If you are a Facebook user, I would encourage you to tweak your privacy settings or get some help doing so. From the computer, when you are on Facebook.com you need to click the triangle in the upper right corner of the Facebook page. From there click on Settings. Then click privacy. Those settings can be tweaked to your liking. I think the most important one is the setting all the way down at the bottom. Do you want search engines outside of Facebook to link to your profile? That should be set to “No.” After you have adjusted those options, you will also want to look at Apps and Websites from the Settings page. There you will see all of the websites and apps that you have given access to using your Facebook account. Some of these may be valid, but there may be some that you want to revoke. In the Security and Login section you can turn on two factor authentication for your Facebook account. I highly recommend it if your Facebook account is important to you and you want to prevent unauthorized access. Finally, you need to go to your Facebook profile page by clicking on your name at the top of the screen. You should go through each entry in the About section and decide whether info like your birthday, employers, Likes, and so on are shared with Only Me, Friends, Friends of Friends, or the whole world. It’s time for a tune up! You may need to put the same effort into your Google account as well.
Microsoft to retire Windows Live Messenger in favor of Skype | The Verge.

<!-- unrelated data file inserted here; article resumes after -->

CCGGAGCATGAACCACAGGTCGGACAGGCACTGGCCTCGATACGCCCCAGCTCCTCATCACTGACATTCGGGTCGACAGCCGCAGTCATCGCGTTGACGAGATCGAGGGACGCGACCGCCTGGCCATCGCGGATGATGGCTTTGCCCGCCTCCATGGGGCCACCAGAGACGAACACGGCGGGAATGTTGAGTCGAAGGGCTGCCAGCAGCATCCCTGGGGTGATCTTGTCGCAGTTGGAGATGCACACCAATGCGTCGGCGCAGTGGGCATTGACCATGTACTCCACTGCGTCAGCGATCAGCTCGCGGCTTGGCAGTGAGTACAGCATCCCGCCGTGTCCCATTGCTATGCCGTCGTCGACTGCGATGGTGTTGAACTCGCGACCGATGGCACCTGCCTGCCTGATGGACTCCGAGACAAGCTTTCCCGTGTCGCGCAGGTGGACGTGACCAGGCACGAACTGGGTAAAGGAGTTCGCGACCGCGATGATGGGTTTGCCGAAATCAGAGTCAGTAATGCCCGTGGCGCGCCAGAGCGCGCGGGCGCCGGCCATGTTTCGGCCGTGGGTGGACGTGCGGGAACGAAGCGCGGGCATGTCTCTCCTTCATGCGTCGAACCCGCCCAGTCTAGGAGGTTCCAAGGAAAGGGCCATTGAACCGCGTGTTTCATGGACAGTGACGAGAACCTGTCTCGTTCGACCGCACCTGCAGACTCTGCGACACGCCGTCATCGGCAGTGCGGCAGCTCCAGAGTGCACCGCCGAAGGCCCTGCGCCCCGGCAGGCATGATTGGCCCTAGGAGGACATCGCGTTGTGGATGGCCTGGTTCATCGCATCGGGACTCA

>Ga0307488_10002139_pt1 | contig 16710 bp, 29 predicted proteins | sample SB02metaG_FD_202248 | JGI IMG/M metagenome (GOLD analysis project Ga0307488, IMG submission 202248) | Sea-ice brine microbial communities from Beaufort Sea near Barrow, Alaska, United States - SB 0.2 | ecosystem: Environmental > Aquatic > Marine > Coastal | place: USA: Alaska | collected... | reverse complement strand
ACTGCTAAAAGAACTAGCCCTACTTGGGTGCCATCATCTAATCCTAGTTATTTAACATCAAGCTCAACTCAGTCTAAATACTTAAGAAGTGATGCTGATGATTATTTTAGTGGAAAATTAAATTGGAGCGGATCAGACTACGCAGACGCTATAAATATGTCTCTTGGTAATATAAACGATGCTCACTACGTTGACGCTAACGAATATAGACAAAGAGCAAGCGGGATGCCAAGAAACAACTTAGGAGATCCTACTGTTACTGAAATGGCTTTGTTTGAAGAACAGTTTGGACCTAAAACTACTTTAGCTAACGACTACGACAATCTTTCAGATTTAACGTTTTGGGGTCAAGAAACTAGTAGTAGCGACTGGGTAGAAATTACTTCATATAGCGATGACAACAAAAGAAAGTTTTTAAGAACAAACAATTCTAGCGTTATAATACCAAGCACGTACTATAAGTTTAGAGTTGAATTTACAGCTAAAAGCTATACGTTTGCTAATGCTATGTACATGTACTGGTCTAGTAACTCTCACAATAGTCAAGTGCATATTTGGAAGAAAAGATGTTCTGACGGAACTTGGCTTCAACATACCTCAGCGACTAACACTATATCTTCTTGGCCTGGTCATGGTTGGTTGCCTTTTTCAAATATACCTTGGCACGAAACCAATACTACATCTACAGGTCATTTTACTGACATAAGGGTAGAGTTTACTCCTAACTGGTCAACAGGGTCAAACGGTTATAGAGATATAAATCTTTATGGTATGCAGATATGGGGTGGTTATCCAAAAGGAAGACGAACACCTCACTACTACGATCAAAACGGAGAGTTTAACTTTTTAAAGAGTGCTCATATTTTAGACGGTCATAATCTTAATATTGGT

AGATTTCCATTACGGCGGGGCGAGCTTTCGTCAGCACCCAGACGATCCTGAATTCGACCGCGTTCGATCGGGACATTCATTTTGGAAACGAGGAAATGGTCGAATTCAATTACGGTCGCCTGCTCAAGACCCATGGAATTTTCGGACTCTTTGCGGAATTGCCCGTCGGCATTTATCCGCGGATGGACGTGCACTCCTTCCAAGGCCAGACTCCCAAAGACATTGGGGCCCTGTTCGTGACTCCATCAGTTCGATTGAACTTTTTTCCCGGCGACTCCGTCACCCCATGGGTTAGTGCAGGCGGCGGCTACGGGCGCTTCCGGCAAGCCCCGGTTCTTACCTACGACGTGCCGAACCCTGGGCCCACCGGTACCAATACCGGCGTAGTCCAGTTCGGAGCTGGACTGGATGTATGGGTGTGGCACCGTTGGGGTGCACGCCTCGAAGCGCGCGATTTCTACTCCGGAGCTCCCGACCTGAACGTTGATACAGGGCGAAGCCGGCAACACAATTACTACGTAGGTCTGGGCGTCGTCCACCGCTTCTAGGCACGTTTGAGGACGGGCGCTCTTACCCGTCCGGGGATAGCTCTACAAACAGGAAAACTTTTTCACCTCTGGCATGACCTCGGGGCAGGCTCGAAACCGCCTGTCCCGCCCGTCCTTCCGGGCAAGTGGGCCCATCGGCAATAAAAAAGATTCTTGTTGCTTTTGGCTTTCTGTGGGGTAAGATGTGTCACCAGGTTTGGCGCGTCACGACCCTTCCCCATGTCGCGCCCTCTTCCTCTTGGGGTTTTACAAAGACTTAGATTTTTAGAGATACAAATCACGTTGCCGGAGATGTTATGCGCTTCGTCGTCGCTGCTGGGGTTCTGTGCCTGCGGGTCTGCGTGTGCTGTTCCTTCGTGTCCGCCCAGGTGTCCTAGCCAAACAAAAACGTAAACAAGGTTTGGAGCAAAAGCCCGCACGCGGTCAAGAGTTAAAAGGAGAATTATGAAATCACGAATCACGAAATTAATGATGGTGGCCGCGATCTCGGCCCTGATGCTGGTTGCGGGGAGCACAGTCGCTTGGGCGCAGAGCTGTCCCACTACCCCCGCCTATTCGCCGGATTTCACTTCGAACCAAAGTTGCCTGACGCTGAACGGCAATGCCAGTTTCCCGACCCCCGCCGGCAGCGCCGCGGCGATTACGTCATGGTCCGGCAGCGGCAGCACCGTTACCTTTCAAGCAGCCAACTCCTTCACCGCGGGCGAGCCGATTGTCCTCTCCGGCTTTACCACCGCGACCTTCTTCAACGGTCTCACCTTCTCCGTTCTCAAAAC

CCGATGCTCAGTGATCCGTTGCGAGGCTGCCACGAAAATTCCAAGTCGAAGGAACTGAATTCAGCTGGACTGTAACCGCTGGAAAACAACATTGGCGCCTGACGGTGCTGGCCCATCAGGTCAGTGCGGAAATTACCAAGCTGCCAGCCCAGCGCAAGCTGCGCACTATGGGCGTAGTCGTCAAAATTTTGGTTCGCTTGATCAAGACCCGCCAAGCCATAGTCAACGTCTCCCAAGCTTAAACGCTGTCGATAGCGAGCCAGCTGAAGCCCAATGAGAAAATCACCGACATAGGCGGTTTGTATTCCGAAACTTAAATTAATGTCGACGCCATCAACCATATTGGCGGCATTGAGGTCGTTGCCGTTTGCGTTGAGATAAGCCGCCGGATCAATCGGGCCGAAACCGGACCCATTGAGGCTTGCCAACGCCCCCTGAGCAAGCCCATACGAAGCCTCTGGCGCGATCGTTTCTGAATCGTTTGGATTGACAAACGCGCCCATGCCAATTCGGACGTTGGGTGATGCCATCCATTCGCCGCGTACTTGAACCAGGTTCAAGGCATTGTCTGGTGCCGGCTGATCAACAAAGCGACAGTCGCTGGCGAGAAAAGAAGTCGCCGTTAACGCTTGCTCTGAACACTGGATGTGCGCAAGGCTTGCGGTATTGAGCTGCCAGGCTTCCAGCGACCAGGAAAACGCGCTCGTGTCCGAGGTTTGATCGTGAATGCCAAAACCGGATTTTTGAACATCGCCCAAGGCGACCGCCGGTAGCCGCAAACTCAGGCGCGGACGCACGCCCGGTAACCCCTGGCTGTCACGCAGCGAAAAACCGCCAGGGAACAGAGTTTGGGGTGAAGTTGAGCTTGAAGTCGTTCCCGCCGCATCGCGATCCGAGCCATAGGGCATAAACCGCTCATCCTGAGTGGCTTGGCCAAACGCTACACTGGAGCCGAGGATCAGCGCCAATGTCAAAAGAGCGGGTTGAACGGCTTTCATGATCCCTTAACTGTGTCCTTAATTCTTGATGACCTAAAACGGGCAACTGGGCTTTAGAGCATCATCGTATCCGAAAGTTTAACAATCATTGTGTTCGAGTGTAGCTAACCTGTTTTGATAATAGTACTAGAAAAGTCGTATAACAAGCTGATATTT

Good move and its about time!!
Just wanted to give everyone this article that came into my news feed today —
This article is proof positive why most of us have no business being on Facebook. They own the rights to our lives and everything we put on there.
Facebook has gotten so open by allowing application developers to use whatever data they want to build software that exposes what other members are doing — for scores of curious people to find. Though this is merely my opinion — get off of Facebook! It is a disaster waiting to expose you, your family, hurt your career and hurt your children. Aside from this recent development, my biggest rationale for this has always been — Facebook is a free service. There is no customer service. You have no recourse when things go bad.
Here are just a couple of alternatives to specific Facebook functions — which are much more accountable should things go wrong.
Job seeking / looking to professionally network? — LinkedIn.com — their free option doesn’t get you anything — but the real LinkedIn is $25 to $50 a month. You don’t have to be a member forever, though depending on your line of work you may need to be.
Photo backup / management / sharing? — Flickr.com (a Yahoo company) — Free account has some pretty good features or $25 a year for a full featured account. SmugMug.com — $40 a year, catering to more serious amateur / professional photographers.
Want to delete that Facebook account? Go to the help section once you’ve logged into your account. In the search box, type ‘permanently delete Facebook account’. Follow all the prompts, you will have to enter your password once or twice. As long as you don’t log back in for 14 days — your account will remain deleted.
Proof of our theory that Facebook today is what AOL was from 1997 – 2005, its glory years.
Seeing people do this in increasing numbers…..